I have this weird belief that this is what I need to do to cure my depression… yet….

I’m still depressed.

So back to the multimillionaire.  About 6 years ago I am training to be certified in skydiving so that I can go on solo jumps as much as I want… to fix my depression.

It is all good and fun, and I think everyone should go at least once, but the fourth time I jumped, something happened.

Depression is a State that You Are Trapped In

On the drive to the skydiving place, I feel nothing.

On the way up in the plane, I feel slight nervousness.

I jump out the plane with my own shoot… I free fall for almost a minute.  I pull my shoot, glide down to the ground, turning perfectly into the wind and pulling on my chute at just the right time.

People run up to me in excitement, but slowly their excitement turns to an awkward surprise.

When they ask me how it was, I shrug, “it was ok.”

I didn’t enjoy any second of that jump and was almost even more depressed on the drive home.

When I got home, I realized, “I just went skydiving and I still feel like pure shit. I think I have depression.”

You think?

Depression was a state of mind I was stuck in that was blocking me from feeling pleasure from even the most extreme experiences.

That is the day I realized just how real depression is. I had depression and I needed to do something on a deeper level than just ride fast motorcycles and jump out of planes.

Bungee Jumping While Not Depressed Is Awesome

So instead I started bungee jumping and that solved everything….

Just kidding.

Flash forward to now.  I went bungee jumping with my Vietnamese friend in Thailand.

The night before I was still adjusting to the time zone difference, so I took an L-Tryptophan at night and in the morning I took an L-Tyrosine.

As we are driving to the spot, I am nervous and excited.

As I am buying the ticket, I start to feel surges of anxiety and excitement.

I’m going up the crane and I feel so nervous I am legitimately worried that I am going to pee myself.

I jump off the platform as the employee counts to three in Thai and fall towards the water at the bottom in what must have been one of the most adrenaline surged experiences I’ve had in a while.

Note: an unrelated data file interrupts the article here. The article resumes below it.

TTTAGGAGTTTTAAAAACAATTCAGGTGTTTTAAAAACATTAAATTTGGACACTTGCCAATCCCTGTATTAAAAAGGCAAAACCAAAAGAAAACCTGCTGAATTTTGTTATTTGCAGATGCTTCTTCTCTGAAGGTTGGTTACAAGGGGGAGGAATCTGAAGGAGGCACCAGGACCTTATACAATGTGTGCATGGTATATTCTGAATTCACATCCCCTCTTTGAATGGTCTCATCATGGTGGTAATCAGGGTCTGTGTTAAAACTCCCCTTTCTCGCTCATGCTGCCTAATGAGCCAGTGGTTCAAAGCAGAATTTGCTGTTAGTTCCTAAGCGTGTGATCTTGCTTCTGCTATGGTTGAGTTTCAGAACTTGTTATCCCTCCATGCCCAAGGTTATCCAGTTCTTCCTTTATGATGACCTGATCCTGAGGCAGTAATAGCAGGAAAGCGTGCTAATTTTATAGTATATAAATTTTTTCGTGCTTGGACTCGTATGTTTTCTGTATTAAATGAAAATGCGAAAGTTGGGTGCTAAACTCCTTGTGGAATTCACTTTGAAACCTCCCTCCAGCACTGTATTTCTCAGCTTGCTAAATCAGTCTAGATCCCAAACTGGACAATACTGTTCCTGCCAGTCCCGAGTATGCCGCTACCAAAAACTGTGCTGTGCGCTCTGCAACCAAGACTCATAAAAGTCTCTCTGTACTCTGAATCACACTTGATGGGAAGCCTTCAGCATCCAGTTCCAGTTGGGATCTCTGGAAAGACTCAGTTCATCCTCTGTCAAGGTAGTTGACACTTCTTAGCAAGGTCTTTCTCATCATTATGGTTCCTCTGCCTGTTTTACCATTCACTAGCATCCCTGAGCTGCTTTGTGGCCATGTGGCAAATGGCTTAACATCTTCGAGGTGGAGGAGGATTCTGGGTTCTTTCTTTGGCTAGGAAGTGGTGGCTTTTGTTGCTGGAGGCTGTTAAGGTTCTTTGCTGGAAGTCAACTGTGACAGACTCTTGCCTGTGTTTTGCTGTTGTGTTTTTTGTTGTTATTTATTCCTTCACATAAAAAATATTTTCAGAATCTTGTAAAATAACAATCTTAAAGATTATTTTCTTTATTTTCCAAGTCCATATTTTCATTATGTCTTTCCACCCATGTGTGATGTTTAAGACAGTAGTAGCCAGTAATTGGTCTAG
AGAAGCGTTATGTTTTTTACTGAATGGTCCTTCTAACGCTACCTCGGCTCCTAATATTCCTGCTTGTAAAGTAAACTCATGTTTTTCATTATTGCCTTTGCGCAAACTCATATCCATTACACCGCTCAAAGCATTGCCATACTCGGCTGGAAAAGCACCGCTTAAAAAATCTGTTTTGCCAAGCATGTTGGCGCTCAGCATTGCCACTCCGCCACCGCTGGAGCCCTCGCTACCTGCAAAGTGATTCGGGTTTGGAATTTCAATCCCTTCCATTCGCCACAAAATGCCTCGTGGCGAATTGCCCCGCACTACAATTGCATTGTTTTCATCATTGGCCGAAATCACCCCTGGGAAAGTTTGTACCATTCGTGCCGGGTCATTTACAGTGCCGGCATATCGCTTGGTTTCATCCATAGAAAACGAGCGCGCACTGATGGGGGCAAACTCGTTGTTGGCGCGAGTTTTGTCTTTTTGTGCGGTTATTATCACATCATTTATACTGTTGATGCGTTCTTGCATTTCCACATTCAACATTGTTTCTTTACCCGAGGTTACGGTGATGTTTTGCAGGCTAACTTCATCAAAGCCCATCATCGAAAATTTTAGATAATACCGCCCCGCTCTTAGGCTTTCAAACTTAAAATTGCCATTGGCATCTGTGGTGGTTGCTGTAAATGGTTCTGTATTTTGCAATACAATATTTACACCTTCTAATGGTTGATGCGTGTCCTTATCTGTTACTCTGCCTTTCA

Afterwards I’m elated and excited, replaying the experience in my head.

On the drive home, that’s when I realized I had fixed my depression for real.  I wasn’t just running from my negative states trying to surge myself with the craziest things out there.

I had fixed my depression through repairing my brain and body on a deeper level with vitamins, minerals, amino acids, and healthy food.

I felt so grateful looking back comparing my experience with jumping out of a plane and feeling nothing to jumping off a small platform where I felt everything.

If you haven’t yet fixed your depression and haven’t taken a deeper look into nutrition and supplements, then do it now.

P.S. If you liked this post, please let me know if something about my journey with nutrition and supplements would be interesting.  I am contemplating writing a book or course on it, but I only want to create something if it will be valuable to people.

 

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  • Carmen Luckino

    thanks for sharing , I can totally relate.

    • TJ Nelson

      Relate in which ways?

  • Carmen Luckino

    the not feeling things- like when you described how you felt after sky-diving and you were kinda like ” whatever, that was cool”. ( lol) I have felt that. its like you’re in a trance and nothing makes you flinch..

    • TJ Nelson

      Yes it is crazy, huh? That’s why I think it is bizarre now when people tell someone that is depressed to “snap out of it” or to think positive.

      If jumping out of a plane doesn’t snap someone out of depression, nothing will until you fix those root causes first.